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February 10, 1984 - Image 2

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The Michigan Daily, 1984-02-10

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Page 2- The Michigan Daily- Friday, February 10, 1984

INTROUI
THE NPEIAL
COLLEGE SPECIAL.

Agency admits error
in keeping 'blacklist'

IN BRIEF
Compiled from Associated Press and
United Press international reports

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WASHINGTON (AP) - The United States Information Wit
Agency said yesterday it was wrong to have kept a list of 84 B
people who were to be barred as ideologically unsatisfactory wei
speakers in overseas programs. The agency said it stopped pol
the practice last month. tho
The Washington Post reported the existence of the list in T
yesterday's editions. Democrats in Congress leaped on the ma
news with expressions of dismay. the1
"THIS ACTION on the part of the Reagan administration's "
self-confessed electronic Peeping Tom - Charles Wick - is Am
something that we've come to associate with Republican A
administrations ever since Watergate and President Nixon Wa
used his infamous hit list to single American citizens for net
special treatment," Rep. Jack Brooks (D-Texas) told the Neu
House. He was on the list. Fri
Wick, director of USIA, admitted in January that he sun
secretly taped many telephone calls. He called it a "dumb A
thing" and apologized. Har
The USIA list of non-participants in the agency's overseas Do"
speaking program was compiled after some speakers C
suggested by the agency's staff were rejected for ideological don
or personal reasons. whe
MANY ON the list were Democrats or political liberals. do.
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hin the agency, the list became known as the "blacklist."
3ut the USIA, in a statement, said many on the list who
re approved as speakers were "individuals with views and
itical backgrounds similar to those of persons on the list of
se not approved."
'he list originated in "an ad hoc, mindless, unsanctioned
nner," said Leslie Lenkowsky, acting deputy director of
USIA.
There's no one on that list who is ineligible to be in the
aerican Participation program any more," he said.
kmong those listed, the Post said, were broadcasters
ilter Cronkite and David Brinkley, economist John Ken-
h Galbraith, Post executive editor Benjamin Bradlee,
ww York Times columnist Tom Wicker, feminist Betty
edan, civil rights activist Coretta Scott King and con-
rer advocate Ralph Nader.
klso among the 84 were presidential candidate Sen. Gary
rt, (D-Colo.) Reps. Robert Garcia, (D.-N.Y.) and Thomas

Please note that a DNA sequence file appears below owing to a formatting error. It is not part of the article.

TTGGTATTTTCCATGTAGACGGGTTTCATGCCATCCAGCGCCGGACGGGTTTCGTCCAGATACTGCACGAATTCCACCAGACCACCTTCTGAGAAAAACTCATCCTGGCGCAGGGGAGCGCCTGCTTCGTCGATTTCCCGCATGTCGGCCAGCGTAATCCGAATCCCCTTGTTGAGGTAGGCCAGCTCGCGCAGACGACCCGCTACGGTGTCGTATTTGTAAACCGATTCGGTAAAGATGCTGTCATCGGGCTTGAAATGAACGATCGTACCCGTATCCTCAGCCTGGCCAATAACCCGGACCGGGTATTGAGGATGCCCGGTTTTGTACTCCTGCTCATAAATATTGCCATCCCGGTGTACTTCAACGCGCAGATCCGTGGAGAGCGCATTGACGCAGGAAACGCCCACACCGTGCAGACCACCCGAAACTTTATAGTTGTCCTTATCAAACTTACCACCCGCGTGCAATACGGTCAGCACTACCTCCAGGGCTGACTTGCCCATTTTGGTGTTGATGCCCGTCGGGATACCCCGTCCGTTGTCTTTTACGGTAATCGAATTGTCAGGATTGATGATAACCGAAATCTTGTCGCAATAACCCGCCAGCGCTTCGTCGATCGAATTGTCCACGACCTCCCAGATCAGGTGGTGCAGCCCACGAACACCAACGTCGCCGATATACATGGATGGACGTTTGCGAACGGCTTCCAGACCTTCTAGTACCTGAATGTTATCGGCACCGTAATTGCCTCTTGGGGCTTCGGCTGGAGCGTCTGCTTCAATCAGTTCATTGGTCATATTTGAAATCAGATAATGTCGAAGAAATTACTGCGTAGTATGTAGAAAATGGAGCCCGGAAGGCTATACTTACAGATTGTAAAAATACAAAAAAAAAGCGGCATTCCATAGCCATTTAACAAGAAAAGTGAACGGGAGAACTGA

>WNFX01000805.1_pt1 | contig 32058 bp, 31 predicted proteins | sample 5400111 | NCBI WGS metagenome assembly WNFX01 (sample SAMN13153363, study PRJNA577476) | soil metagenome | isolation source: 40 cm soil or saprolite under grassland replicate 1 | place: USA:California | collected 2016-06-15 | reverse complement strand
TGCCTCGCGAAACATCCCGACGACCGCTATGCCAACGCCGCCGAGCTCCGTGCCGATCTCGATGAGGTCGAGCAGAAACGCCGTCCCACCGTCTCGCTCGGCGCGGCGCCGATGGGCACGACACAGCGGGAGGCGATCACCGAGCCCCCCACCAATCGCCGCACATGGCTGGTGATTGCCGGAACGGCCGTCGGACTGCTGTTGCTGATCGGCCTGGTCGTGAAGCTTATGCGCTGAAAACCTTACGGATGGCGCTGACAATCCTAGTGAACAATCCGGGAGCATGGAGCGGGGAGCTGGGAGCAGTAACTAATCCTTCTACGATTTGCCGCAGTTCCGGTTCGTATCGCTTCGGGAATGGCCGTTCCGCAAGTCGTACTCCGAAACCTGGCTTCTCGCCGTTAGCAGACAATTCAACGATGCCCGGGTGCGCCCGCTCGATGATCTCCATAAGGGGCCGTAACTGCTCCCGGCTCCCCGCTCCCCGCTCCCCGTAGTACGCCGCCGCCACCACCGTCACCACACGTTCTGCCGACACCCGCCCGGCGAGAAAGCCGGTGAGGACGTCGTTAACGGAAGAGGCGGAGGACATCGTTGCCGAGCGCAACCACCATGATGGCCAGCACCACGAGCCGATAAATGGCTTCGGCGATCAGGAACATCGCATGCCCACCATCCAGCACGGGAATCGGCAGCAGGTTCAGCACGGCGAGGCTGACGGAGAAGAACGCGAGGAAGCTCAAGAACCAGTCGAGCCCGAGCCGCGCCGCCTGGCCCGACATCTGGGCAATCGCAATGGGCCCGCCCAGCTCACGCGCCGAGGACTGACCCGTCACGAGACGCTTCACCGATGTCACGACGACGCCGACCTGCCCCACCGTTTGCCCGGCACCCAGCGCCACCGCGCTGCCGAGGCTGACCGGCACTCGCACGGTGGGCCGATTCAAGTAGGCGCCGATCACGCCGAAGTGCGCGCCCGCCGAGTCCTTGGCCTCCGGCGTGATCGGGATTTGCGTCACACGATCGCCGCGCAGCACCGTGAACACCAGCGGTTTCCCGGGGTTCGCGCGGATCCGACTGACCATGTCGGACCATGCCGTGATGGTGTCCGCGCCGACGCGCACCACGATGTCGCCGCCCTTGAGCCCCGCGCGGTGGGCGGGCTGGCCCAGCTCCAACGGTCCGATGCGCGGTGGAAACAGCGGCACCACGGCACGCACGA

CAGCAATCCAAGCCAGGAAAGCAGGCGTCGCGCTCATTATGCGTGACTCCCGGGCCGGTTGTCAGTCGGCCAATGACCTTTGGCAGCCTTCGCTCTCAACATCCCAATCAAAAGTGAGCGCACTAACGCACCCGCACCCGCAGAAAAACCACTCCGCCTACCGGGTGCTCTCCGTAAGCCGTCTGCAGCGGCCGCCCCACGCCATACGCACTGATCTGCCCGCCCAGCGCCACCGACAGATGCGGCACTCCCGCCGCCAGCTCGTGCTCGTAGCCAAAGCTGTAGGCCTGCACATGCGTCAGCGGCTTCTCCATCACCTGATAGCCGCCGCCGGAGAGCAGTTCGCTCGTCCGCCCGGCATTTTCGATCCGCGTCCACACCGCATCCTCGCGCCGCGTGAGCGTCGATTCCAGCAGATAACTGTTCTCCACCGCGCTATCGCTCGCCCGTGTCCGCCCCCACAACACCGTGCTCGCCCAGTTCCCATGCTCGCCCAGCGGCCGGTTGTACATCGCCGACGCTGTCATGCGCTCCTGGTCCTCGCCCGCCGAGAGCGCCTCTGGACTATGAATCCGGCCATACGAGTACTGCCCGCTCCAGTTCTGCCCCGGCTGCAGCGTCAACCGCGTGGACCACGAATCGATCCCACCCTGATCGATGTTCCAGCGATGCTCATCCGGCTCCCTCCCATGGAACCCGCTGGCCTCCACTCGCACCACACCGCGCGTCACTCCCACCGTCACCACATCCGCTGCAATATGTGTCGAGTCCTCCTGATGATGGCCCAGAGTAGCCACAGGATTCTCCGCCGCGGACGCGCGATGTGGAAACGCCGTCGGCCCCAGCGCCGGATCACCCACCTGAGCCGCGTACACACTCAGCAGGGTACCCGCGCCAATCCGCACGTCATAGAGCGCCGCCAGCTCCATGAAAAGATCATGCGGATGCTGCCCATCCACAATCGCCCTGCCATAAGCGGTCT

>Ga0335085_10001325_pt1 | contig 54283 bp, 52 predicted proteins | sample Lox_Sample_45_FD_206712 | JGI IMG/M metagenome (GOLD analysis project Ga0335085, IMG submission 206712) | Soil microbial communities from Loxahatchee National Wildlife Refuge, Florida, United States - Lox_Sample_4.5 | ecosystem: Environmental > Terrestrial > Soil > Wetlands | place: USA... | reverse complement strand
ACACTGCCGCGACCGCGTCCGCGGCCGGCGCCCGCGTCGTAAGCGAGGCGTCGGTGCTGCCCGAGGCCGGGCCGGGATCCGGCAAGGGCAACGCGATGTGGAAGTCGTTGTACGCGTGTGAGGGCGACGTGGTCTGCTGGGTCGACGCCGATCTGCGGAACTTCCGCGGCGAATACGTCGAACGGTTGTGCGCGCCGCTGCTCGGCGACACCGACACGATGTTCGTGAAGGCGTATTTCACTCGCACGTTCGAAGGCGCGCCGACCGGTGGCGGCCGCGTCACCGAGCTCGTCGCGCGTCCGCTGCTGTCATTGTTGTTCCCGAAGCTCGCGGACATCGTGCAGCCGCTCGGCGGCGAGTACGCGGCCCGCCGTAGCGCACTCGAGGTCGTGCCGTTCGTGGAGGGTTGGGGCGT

,wney (D-N.Y.).
ampaigning in Waterloo, Iowa, Hart commented: "I
Q't know where this administration gets off telling people
ere they can and cannot go, and what they can and cannot
Man who
mmer
able thre
st be an"
in LSA. ays is
atter and
awards "
O st
missing
By GEORGEA KOVANIS
There are still no clues on the disap-
pearance of Robert Higgins, the Ann
Arbor resident convicted of pointing a
s shotgun at gay rights demonstrators
last summer.
Higgins, a local businessman, failed to
ELAND show up for his scheduled sentencing
Feb. 3 before Washtenaw Circuit Court
CAMP Judge Henry Conlin.
"HE DIDN'T show up and I don't think
anyone expected him to," said Higgins'
attorney Seymour Floyd.
Floyd said he hasn't seen Higgins
since just before his trial.
December 2 , 36-year-old Higgins
was convicted of assault with a
dangerous weapon because he
allegedly threatened demonstrators at
a gay pride rally on June 26 with a
shotgun. No shots were fired, however.
Higgins' conviction carries a
maximum penalty of four years in jail
and a $2,000 fine.
There is a warrant out for Higgins'
arrest.
No further sentencing date will be set
until Higgins is apprehended.

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Police probe Lansing murders
LANSING-Authorities yesterday still were sorting out a mysterious out
burst of violence in which a man allegedly stabbed two young women to
death before being gunned down by poice.
Killed in the incident on the city's east side Wednesday night were Emma
Cook, 25, her sister, Jacqueline Cook, 26 and Louis Robinson, 32, all of Lan-
sing.
Police Capt. Jerry Mills said officers became involved when a cab driver
reported seeing a man with a long knife chasing a young woman.
The officers entered a home where they found Robinson assaulting Emma
Cook, Mills said. Robinson was shot in the chest after ignoring officers' or-
ders to stop, he said.